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Bonus Plans and the FMLA

    Among the FMLA regs is Section 825.215(c)(2), that divides bonus plans into two categories: occurrence based (if you have no absences or have no safety violations, you get a bonus) and performance based.  Under this regulation pro-rata bonus adjustment because of FMLA time off, for the latter bonus, is permissible under certain conditions.  But the employee cannot be disqualified from an attendance bonus for taking family medical leave.

    Our colleague Dana Connell at the national labor law firm Littler Mendelson recently co-authored "Designing a Bonus Plan that Rewards Attendance and Productivity without Violating the FMLA."
He finds that employers administering bonus plans need to avoid certain pitfalls to stay out of FMLA trouble.

    The potential liability arises, as the regulation above indicates, when an employee takes FMLA leave and this absence is counted against the bonus payable under an occurrence-based (e.g., attendance) bonus plan or under a performance based plan.

    Connell's article highlights a Third Circuit Court of Appeals decision, Sommer v. Vanguard Group., 461 F3d  397 (3rd Cir. 2006), that involved a bonus plan amount based on job level, length of tenure, and "hours of service."  These included work hours and paid time off hours but excluded STD, LTD, FMLA, and personal and court leave.  When Sommer took eight FMLA weeks off and had his bonus reduced, he sued.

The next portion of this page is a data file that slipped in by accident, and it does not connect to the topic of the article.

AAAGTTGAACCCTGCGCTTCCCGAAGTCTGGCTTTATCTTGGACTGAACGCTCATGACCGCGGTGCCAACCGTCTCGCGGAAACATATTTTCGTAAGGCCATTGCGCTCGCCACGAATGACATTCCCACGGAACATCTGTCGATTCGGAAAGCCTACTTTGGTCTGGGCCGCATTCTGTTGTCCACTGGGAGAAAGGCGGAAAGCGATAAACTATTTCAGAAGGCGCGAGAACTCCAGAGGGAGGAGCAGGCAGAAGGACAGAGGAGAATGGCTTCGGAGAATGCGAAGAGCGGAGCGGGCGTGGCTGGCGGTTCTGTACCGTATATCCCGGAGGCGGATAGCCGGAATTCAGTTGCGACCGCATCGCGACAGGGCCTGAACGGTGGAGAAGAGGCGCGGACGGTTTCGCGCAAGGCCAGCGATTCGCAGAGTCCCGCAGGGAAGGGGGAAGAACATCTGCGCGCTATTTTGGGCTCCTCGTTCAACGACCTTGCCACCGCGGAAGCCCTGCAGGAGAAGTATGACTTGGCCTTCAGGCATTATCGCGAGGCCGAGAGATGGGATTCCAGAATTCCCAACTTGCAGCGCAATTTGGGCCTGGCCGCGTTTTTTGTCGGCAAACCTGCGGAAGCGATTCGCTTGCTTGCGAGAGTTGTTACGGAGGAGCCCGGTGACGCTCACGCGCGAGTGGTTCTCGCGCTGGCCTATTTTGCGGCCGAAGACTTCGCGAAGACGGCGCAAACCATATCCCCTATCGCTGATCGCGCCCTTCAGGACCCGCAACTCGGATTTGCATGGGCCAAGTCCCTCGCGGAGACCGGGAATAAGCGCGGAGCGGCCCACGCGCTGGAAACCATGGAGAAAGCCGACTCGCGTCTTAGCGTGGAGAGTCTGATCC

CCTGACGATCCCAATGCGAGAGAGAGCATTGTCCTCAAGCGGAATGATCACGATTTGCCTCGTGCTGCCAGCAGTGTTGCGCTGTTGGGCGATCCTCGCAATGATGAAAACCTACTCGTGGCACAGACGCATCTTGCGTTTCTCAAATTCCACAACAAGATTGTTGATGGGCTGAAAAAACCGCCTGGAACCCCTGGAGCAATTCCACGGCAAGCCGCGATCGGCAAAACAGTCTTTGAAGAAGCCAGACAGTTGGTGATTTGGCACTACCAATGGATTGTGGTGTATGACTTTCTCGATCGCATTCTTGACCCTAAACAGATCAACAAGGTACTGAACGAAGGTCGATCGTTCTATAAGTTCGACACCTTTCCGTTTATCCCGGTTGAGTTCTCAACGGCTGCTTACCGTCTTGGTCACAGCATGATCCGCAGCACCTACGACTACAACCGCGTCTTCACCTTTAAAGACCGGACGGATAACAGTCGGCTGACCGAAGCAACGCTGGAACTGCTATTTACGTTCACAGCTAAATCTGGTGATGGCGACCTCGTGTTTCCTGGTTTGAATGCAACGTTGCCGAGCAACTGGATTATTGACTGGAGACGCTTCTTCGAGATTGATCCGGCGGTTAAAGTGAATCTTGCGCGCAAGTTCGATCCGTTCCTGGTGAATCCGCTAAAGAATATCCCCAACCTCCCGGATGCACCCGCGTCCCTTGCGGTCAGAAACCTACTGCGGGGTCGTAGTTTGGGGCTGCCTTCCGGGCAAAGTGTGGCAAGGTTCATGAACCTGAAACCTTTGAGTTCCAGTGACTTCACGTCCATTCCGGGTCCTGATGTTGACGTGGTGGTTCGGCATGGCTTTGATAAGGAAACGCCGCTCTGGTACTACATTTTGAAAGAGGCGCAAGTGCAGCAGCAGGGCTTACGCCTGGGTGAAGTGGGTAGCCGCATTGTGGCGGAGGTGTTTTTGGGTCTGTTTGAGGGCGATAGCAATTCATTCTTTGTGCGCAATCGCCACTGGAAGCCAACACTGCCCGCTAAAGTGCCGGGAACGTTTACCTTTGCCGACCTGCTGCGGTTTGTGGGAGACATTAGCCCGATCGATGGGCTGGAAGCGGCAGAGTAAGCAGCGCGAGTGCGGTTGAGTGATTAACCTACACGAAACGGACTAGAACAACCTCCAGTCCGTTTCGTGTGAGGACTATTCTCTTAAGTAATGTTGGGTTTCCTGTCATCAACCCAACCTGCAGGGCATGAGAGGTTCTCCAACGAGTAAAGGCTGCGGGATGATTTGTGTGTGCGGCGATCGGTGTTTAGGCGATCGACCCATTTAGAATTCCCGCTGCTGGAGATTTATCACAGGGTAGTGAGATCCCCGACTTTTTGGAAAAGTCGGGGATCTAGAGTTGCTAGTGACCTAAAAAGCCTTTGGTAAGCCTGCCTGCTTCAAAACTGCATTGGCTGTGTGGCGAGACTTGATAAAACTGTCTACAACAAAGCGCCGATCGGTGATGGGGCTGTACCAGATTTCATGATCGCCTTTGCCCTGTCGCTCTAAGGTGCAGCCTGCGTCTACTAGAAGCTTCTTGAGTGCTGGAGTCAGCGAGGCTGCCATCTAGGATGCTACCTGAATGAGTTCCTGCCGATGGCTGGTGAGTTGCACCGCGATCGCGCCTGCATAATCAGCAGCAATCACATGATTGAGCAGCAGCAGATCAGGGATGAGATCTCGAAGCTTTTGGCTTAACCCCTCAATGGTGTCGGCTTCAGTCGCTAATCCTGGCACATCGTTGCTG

The court upheld the reduction of his bonus.  The court found that an employer can reduce bonus eligibility based on the "absence of an occurrence"  (such as attendance), it may "prorate any production bonuses to be paid to an FMLA leave taker by the amount of lost production caused by the FMLA leave."

        Because Vanguard Group's bonus plan was drafted to reward employee production, it was not an "occurrence-based" plan.  The court noted that the plan expected each employee to  contribute to the company's success, and the plan provided for an hours-based annual production requirement.  Employees working less than 1,950 hours per year were subject to prorate reductions of their bonuses.

    It was not a contradiction to include vacation and holiday time off in "hours of service" since these leaves are almost always treated much differently from other forms of leave.

    If you have a bonus plan that is based on work, make sure that it is drafted to say that, clearly and unambiguously.

    If you have an attendance bonus plan that deems FMLA time off a strike against the employee, you must re-draft this plan.